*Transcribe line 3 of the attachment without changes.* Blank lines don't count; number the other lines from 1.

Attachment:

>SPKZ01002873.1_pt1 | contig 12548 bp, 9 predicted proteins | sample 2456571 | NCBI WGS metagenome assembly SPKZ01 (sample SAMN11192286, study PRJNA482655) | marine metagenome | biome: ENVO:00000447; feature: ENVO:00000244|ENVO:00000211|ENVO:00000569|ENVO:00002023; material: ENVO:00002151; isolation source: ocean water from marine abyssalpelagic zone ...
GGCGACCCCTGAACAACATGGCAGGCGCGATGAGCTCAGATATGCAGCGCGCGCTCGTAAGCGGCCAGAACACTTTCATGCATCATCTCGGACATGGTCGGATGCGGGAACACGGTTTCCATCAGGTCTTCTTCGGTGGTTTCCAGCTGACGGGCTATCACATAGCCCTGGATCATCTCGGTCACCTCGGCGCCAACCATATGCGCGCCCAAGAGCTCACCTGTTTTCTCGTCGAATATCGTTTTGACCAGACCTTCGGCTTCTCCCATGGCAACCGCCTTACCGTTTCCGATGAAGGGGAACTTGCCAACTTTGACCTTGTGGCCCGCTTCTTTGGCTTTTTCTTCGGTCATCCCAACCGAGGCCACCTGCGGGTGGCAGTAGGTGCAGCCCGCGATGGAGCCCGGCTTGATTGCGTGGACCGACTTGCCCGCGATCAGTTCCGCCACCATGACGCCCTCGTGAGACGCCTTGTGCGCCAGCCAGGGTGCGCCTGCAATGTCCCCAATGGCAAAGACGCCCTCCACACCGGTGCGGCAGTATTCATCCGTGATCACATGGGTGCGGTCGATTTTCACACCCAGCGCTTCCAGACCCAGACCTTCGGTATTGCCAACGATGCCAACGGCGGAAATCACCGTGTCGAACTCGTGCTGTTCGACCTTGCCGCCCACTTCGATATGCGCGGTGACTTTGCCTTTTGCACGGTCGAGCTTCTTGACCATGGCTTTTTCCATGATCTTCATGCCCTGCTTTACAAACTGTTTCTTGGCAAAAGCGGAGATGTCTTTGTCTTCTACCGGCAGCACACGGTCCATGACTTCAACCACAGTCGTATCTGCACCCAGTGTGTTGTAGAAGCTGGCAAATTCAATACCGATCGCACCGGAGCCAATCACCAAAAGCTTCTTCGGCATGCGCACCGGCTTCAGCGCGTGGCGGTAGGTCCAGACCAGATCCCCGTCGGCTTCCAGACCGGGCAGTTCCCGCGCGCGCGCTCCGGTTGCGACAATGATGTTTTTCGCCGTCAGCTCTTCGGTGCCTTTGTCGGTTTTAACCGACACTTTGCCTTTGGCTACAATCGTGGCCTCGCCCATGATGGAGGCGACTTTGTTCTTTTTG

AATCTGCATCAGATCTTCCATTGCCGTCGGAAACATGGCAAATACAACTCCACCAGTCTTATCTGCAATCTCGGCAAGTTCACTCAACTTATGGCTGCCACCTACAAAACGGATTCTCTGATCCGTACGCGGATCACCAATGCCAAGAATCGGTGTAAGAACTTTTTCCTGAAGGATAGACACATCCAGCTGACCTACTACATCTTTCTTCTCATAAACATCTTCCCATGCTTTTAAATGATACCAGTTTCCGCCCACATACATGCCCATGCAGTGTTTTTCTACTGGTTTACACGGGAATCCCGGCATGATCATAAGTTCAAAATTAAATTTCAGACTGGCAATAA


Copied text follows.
AATCTGCATCAGATCTTCCATTGCCGTCGGAAACATGGCAAATACAACTCCACCAGTCTTATCTGCAATCTCGGCAAGTTCACTCAACTTATGGCTGCCACCTACAAAACGGATTCTCTGATCCGTACGCGGATCACCAATGCCAAGAATCGGTGTAAGAACTTTTTCCTGAAGGATAGACACATCCAGCTGACCTACTACATCTTTCTTCTCATAAACATCTTCCCATGCTTTTAAATGATACCAGTTTCCGCCCACATACATGCCCATGCAGTGTTTTTCTACTGGTTTACACGGGAATCCCGGCATGATCATAAGTTCAAAATTAAATTTCAGACTGGCAATAA